continued on page 9
Ashley Hess / Herald File Photo
Tied through 95 minutes of play, men’s soccer’s Nick Elenz-Martin ’10 finally knocked Princeton out with an overtime goal.
throws, and though none of them materialized into goals, it was an indication of the Bears control of the play. As the game remained in Princeton’s end of the field, the crowd was left gasping at every other play as several Bears tested the Princeton goalie. But what came next shocked the faithful Bears in attendance. Princeton’s Kyle McHugh
took a quick throw-in to Teddy Schneider, catching Leech — who had just come out of his goal on the previous play to kick a ball out of bounds–off guard. With Leech scrambling to get back in the goal, Schneider easily knocked it into the net to put the Tigers up, 1-0, with 35 minutes left in the second half. continued on page 9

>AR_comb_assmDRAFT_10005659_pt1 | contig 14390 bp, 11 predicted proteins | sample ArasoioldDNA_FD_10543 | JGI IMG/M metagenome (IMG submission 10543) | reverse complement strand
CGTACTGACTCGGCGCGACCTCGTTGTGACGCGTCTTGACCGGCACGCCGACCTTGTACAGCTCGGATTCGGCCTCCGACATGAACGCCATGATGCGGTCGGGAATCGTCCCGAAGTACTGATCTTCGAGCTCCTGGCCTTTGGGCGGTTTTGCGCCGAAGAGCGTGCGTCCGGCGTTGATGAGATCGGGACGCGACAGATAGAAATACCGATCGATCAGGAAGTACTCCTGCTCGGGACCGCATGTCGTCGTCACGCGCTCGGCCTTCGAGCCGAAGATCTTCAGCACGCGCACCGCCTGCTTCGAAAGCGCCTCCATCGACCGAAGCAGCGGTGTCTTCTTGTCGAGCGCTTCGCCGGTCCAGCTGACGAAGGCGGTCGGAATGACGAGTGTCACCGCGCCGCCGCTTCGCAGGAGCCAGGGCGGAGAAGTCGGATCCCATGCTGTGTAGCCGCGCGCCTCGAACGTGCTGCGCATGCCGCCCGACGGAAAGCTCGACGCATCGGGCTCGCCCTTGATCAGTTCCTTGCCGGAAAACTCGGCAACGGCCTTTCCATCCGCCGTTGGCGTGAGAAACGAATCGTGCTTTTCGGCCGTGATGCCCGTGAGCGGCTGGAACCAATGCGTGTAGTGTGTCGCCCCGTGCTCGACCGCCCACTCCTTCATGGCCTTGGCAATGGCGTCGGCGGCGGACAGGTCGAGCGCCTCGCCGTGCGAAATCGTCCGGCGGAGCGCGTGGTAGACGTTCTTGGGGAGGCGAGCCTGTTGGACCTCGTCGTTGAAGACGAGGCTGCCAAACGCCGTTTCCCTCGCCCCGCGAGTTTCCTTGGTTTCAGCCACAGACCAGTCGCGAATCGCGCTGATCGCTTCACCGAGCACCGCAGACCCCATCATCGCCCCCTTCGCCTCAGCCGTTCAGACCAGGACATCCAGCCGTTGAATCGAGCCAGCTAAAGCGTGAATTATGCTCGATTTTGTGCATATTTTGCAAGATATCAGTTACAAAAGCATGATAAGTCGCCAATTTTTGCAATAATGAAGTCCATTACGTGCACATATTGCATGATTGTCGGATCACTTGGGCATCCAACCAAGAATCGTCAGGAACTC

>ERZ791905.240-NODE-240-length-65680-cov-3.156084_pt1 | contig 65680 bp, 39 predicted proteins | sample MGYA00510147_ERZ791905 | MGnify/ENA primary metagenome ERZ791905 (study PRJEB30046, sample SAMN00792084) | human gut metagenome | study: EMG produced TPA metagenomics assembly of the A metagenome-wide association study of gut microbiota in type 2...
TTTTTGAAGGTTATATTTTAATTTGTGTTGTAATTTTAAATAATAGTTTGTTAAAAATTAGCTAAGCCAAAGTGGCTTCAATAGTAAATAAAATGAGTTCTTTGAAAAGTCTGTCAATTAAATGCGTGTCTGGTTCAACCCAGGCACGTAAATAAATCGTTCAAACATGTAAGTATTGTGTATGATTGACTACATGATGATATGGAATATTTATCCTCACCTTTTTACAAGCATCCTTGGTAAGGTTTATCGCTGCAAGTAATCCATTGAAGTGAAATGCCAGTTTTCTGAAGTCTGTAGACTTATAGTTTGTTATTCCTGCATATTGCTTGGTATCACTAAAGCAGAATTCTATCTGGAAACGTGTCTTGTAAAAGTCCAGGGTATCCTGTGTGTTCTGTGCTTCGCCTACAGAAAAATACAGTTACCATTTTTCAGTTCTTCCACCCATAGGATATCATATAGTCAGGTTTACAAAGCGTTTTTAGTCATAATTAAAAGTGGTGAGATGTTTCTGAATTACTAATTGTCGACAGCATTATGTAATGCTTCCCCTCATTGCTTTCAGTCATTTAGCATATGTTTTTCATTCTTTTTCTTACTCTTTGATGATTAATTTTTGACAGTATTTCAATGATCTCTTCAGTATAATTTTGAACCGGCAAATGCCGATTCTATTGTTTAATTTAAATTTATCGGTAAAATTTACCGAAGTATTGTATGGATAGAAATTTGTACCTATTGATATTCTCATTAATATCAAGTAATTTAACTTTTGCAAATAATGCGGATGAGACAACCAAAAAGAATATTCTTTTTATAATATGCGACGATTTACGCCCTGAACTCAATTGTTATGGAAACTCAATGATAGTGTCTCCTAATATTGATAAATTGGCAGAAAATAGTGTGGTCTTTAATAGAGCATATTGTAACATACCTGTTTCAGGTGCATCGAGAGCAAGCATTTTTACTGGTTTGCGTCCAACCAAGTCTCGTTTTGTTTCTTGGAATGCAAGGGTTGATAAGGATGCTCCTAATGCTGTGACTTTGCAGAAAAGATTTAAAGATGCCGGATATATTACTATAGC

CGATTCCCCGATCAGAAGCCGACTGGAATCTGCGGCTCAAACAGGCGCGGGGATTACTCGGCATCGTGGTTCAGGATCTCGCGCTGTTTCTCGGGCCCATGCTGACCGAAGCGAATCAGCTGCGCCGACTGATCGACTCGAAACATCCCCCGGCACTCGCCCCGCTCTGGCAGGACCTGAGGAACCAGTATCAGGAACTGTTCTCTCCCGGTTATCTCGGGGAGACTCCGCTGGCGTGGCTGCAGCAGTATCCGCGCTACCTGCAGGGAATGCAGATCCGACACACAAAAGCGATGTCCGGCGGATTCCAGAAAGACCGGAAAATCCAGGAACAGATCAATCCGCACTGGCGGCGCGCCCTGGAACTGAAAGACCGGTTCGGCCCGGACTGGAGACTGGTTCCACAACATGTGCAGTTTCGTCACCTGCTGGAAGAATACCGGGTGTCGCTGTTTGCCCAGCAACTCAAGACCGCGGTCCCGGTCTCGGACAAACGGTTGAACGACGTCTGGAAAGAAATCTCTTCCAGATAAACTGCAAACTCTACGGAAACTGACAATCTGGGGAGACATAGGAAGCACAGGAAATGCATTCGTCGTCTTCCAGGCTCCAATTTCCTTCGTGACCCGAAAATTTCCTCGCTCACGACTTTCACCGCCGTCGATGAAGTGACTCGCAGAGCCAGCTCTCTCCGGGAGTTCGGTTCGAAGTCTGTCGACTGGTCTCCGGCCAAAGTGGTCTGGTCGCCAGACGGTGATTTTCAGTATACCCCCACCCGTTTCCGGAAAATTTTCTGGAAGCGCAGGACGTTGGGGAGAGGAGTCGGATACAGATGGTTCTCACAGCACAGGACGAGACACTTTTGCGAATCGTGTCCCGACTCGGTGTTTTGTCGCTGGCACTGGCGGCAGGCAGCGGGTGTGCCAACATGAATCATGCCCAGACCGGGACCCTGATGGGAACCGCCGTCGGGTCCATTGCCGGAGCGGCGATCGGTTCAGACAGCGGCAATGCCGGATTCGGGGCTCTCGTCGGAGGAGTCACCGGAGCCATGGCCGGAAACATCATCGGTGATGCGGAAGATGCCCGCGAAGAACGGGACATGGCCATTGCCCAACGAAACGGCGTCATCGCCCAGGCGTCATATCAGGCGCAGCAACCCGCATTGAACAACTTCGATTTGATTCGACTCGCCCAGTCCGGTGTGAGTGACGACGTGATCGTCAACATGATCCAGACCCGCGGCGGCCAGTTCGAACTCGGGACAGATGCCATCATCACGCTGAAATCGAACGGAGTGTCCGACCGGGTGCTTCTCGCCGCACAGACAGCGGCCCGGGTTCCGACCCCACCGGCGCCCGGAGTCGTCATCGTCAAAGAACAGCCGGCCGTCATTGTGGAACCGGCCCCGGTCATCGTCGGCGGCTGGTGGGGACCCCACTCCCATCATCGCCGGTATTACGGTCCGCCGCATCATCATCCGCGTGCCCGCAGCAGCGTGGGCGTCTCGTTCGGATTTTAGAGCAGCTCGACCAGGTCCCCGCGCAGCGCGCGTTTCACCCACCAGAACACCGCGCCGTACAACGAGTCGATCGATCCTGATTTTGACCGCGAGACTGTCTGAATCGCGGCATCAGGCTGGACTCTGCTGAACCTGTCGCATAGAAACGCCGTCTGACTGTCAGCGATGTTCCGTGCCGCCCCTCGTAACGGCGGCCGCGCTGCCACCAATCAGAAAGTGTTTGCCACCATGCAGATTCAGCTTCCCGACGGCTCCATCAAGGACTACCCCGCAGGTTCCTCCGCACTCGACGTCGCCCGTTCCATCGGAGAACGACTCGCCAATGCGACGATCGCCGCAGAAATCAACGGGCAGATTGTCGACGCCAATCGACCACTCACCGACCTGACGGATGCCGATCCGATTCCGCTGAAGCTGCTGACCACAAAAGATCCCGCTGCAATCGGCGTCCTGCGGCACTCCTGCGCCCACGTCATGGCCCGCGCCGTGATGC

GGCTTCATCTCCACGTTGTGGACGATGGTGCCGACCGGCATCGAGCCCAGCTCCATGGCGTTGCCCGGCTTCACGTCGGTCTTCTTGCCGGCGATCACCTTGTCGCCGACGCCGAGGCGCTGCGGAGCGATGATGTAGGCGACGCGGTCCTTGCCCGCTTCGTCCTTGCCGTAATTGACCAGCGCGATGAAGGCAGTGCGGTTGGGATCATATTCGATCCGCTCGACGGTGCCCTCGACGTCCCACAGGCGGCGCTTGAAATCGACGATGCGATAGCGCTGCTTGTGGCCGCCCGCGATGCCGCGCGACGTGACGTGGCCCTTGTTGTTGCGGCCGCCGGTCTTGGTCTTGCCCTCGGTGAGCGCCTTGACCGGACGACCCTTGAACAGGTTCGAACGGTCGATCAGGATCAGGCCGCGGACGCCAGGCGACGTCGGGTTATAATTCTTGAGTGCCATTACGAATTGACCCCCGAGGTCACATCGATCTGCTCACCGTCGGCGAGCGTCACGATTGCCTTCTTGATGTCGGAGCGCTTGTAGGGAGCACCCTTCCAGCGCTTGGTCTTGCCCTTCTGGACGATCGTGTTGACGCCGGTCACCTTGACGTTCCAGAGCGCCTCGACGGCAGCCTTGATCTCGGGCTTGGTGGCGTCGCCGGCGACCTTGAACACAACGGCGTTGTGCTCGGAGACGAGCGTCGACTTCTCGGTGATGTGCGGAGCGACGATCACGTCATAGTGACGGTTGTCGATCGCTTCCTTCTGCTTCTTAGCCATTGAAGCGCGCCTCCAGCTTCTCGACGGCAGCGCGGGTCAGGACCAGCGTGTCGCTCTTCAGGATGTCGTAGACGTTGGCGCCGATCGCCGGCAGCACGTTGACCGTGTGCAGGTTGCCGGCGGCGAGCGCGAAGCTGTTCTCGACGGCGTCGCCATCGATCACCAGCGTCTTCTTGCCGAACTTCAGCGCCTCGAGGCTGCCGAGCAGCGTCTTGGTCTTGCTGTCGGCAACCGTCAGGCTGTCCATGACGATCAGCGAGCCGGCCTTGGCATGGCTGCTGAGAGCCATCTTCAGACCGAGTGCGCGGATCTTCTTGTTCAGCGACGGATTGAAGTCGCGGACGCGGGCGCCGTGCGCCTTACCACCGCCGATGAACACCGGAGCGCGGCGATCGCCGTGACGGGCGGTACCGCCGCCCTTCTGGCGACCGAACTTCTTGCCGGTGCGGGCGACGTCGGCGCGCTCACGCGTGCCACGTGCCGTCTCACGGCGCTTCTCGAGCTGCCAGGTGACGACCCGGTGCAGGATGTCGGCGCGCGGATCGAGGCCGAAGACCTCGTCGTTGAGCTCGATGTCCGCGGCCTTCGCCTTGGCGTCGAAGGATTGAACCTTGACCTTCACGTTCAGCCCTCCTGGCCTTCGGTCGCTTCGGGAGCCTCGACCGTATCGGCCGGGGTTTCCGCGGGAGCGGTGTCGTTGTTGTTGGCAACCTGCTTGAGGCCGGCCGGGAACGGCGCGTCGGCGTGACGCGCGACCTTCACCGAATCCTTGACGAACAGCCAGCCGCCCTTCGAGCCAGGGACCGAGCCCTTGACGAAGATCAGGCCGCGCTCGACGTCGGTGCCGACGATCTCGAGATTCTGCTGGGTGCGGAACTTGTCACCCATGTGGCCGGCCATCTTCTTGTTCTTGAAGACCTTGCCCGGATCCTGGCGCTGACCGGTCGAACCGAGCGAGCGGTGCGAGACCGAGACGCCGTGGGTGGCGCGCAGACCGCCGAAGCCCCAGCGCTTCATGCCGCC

Cross offense befuddles football’s defense in loss
By Peter Cipparone Sports Editor
Ashley Hess / Herald
Nick Bell ’10 and the men’s lacrosse team hosted an exhibition over the weekend with four games at the Brown Fall Tournament.
M. water polo swims with the best of the West
When wide receiver Buddy Farnham ’10 snuck into the end zone to tie the score at 34-34, with 11:02 to play in Saturday’s football game, the Brown Stadium crowd cheered in disbelief. At halftime, the Bears faced a seemingly insurmountable 31-10 deficit, but the team charged back into contention in its matchup against the College of the Holy Cross. Unfortunately, the crowd had little to cheer about for the rest of the game. The Crusaders pulled away from the Bears (1-3, 0-1 Ivy League) with two fourth quarter touchdowns to hand Brown its third straight loss, with a final score of 48-37. “We have to come together as a team,” said co-captain Eric Brewer ’08. “We couldn’t get (defensive) stops when it counted. The defense just couldn’t get off the field, and that’s what hurt us.” Trailing 31-10, Brown received the ball first in the second half and confidently marched up the field. In contrast to the rest of the game, the Bears gained most of their yardage on the ground in their opening drive. Quarterback Michael Dougherty ’09
Published on Oct 9, 2007